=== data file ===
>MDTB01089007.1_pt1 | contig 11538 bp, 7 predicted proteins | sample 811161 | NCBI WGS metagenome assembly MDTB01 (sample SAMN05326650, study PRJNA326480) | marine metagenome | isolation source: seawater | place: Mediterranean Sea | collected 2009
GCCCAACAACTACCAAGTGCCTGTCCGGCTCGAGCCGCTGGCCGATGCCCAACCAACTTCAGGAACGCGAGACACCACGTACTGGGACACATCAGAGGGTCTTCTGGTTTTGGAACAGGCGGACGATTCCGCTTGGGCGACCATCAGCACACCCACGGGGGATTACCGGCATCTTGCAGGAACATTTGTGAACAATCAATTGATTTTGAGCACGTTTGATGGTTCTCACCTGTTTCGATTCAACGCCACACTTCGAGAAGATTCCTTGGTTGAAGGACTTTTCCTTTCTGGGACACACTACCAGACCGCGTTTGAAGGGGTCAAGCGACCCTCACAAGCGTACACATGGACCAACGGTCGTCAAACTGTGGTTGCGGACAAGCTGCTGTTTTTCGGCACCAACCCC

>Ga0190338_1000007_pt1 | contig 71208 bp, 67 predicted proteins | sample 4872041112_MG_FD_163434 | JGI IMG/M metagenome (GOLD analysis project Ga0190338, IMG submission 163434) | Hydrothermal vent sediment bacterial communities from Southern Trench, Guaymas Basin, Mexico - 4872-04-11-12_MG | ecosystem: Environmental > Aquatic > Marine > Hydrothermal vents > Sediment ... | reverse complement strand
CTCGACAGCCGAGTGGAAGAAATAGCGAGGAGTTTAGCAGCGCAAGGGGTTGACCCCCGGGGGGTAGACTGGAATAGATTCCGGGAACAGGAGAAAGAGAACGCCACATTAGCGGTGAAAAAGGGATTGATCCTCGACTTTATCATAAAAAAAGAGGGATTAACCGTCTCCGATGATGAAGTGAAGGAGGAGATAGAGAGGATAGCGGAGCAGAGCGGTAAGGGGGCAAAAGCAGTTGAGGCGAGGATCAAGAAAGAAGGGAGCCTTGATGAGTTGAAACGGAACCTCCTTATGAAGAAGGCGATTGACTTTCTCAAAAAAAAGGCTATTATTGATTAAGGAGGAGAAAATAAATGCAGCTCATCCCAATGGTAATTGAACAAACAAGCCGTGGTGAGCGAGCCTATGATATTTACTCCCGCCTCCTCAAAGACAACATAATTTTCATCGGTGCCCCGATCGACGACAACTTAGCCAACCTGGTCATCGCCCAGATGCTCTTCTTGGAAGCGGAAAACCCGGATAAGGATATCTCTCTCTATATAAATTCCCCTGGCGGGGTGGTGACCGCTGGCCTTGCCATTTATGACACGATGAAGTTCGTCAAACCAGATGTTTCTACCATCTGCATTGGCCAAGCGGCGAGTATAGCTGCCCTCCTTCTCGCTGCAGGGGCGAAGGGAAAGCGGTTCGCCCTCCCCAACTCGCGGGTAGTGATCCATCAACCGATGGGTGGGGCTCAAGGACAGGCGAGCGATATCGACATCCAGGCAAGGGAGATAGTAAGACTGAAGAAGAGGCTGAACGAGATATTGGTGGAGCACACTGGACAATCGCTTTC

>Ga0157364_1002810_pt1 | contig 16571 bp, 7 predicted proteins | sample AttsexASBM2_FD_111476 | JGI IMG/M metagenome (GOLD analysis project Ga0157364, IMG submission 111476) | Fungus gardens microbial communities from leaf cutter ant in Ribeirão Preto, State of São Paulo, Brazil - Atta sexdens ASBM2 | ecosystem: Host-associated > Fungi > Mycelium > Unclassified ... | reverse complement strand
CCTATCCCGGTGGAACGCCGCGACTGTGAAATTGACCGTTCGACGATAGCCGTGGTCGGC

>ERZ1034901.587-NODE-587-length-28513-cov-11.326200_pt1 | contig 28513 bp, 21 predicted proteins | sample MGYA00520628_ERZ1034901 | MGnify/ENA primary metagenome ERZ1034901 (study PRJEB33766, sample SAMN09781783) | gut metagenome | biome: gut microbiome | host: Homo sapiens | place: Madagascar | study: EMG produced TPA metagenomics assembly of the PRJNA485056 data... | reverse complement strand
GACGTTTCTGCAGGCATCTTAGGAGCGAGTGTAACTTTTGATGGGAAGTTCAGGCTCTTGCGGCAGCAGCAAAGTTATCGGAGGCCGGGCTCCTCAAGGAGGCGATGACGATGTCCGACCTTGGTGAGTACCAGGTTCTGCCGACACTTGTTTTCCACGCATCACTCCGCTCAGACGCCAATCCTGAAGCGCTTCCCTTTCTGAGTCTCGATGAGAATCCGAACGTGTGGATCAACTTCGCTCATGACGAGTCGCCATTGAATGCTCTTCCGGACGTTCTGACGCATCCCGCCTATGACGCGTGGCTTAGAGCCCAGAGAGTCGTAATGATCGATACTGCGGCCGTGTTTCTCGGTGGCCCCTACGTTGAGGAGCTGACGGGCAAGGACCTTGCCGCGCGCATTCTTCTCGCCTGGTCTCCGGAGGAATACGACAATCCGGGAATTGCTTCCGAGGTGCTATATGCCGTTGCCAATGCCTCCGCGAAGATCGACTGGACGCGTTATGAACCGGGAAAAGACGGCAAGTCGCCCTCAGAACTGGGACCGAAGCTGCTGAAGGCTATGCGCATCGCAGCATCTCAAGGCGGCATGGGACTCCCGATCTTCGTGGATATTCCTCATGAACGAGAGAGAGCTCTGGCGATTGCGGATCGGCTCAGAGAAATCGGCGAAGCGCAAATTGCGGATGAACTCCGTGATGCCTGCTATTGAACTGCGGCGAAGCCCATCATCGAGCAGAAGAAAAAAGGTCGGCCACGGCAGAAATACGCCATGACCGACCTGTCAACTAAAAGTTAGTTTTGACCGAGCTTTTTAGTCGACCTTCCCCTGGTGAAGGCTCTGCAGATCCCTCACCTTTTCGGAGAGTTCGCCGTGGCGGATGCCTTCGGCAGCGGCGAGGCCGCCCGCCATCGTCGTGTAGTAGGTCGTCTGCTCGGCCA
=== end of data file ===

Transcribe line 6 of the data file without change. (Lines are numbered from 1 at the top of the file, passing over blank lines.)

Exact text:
CCTATCCCGGTGGAACGCCGCGACTGTGAAATTGACCGTTCGACGATAGCCGTGGTCGGC